Lionel Playworld 28 October 1984
Man I used to love clipping out Playworld coupons in the newspaper when I was a kid. They didn't print coupons in every ad so when coupons came up for robots it was like Christmas on GoBotron. Even more special and rare than toy robot coupons were the holy grails of Playworld discounts-$1 off anything in the store coupons. Oh man it was the wild west when that one came out. I'd go crazy thinking of the huge discount a dollar was. Back in the early 80s when action figures were no more than 4 bucks those 1 dollar coupons were a big deal! Plus they even let you use it with no minimum purchase so theoretically stuff that was under a dollar was free. If I could afford a time machine I would still print me up some Playworld coupons before I go back to 1985 because although I was only ten years old for that one year, I will always be a cheap bastardo forever.
|09 October 1978||07 October 1979|
|07 October 1979||14 November 1979|
What was awesome about Playworld was that they really put some effort into tailoring the appearance of each coupon to the merchandise it was for. So for example Micronauts coupons had line art of the Time Traveler on them and other lines had art representative of their figure selections. In a brilliant effort that got the maximum use out of these drawings they used art that was only meant for ads and made coupons out of it. I know Star Wars is so popular there's probably some country out there with Darth Vader on their dollar bills but Playworld was the first to have any form of currency with Muffett the daggett on it.
|20 December 1985||10 November 1985|
|10 November 1985||12 October 1986|
CHEAPNESS IS THE FOUNDATION UPON WHICH MY COLLECTION IS BUILT
09 November 1986
Another reason Playworld coupons were so great was because they were for stuff you actually wanted! Unlike those Sunday newspaper coupon sections that had loads of coupons for crap I didn't care about like food and Thomas Kinkade collector plates, Playworld knew the kind of financial assistance my roboplastical military industrial complex needed was discounts on Cybertronians. From a business standpoint maybe erasing your profit margins on popular robots people would have bought anyways wasn't such a bright idea. Coupons are probably really only supposed to be used to trick people into buying stuff they don't want, so running coupons for Transformers was like getting Carrie Fisher's autograph on your Star Wars comics but finding out she'll only give it to you if you also let her lick your face. I was all, heck yeah! On the other hand, I always admired the business savvy of whoever made the Walgreens circulars where they ran coupons for Rock Lords and Moto-Botz. That's the way you're supposed to do it! Walgreens knew their selection was less Princess Leia and more like getting licked on the face by a Rancor Monster. It's almost like they were daring me to buy their crappy robots I otherwise would never in a million years even consider owning. I gotta admit those discounts were tempting, though. Walgreens coupons were beer goggles for toy robots enthusiasts-they even made me want to buy Rock Lords. Walgreen sure knew my weakness, though. Give me a big enough coupon and I'll try anything, I don't care how ugly your Rancor Monster is.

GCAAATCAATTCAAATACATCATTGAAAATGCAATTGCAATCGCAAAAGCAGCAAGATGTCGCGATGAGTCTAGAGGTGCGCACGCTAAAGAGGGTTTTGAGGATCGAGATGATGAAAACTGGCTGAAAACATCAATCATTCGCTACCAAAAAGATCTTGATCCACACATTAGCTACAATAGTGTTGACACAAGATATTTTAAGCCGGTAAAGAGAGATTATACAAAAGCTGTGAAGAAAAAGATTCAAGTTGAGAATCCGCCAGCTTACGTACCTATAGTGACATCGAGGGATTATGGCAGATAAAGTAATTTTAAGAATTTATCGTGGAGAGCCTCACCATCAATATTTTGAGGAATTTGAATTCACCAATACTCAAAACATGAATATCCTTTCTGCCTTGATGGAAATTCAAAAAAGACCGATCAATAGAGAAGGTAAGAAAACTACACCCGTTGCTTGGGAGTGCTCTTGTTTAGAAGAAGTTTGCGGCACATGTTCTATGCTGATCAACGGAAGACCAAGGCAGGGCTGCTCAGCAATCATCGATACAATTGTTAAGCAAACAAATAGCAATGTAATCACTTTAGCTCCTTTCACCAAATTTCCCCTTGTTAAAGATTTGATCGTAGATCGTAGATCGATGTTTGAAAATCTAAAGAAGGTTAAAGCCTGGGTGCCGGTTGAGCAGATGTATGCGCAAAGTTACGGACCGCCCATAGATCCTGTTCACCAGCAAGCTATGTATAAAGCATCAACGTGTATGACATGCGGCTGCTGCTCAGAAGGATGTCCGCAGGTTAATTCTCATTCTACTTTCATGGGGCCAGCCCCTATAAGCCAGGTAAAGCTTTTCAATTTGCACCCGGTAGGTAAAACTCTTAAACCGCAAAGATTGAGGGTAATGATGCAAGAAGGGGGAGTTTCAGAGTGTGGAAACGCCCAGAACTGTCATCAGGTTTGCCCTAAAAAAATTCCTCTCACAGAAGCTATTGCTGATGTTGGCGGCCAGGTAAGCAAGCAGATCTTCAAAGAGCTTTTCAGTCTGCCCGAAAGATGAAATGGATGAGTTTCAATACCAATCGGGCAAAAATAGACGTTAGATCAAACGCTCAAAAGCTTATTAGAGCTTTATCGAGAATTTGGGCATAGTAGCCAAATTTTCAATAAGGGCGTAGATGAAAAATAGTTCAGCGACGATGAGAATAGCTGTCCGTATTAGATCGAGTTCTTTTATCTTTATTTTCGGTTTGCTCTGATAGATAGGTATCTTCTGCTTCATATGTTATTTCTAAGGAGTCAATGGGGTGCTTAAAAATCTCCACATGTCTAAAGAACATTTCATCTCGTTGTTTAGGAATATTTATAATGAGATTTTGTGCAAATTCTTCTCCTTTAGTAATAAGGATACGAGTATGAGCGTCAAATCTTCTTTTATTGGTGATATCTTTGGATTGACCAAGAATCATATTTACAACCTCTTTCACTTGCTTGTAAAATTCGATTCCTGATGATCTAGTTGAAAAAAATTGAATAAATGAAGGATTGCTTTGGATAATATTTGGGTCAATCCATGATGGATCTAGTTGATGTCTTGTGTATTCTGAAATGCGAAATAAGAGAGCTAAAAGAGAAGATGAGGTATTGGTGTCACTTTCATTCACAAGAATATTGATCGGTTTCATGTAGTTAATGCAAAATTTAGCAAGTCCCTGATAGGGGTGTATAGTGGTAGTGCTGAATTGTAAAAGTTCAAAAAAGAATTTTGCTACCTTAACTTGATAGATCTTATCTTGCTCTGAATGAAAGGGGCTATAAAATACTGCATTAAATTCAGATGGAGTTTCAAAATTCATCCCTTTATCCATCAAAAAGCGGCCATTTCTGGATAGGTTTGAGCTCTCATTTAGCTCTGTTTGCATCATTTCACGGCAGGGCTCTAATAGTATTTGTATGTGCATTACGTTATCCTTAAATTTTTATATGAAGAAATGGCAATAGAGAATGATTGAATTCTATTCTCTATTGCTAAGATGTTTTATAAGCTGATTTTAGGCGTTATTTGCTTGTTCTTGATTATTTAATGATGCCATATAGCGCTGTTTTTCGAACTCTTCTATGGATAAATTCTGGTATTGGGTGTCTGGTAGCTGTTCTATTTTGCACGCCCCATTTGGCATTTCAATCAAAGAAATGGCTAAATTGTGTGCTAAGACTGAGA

|Walgreens 11/30/86||Walgreens 10/15/86|
GET IN THE CAR MARTY, WE'RE GOING TO PLAYWORLD
Since they were essentially creating incentives to buy crack, Playworld coupons had narrow windows of opportunity-most of them were only valid for 3-4 days. Maybe the deals were so good they realized these prices weren't sustainable if they ever wanted to make money supplying weapons and troops to toy robot army builders. There is also the possibility that Transformer coupons were an underhanded sales tactic and Playworld planned these sales anyways but by limiting the savings only to people who clipped the coupons they ensured that not a lot of people would take advantage of them. It's like having a sale but only for a select group of people who were reading your ads (which I guess is what coupons are anyways). Oh well while I'll never be able to fully comprehend great mysteries like time travel or toy robot coupon economics, I do know that Lionel Playworld was my favorite store. I think I'll print a couple of these out and cut them up then stick them in my pocket and never use them. That's pretty much what I used to do as a kid because I didn't have any money in 1985. I guess not much has changed in 26 years-I'm still a cheap bastardo looking at Transformer coupons. But I need to be prepared in case Christopher Lloyd or some other mad scientist shows up in my driveway with a pimped out DeLorean time machine and tickets to see Carrie Fisher at a bookstore signing Star Wars comics in 1984.
|13 October 1985||12 October 1986|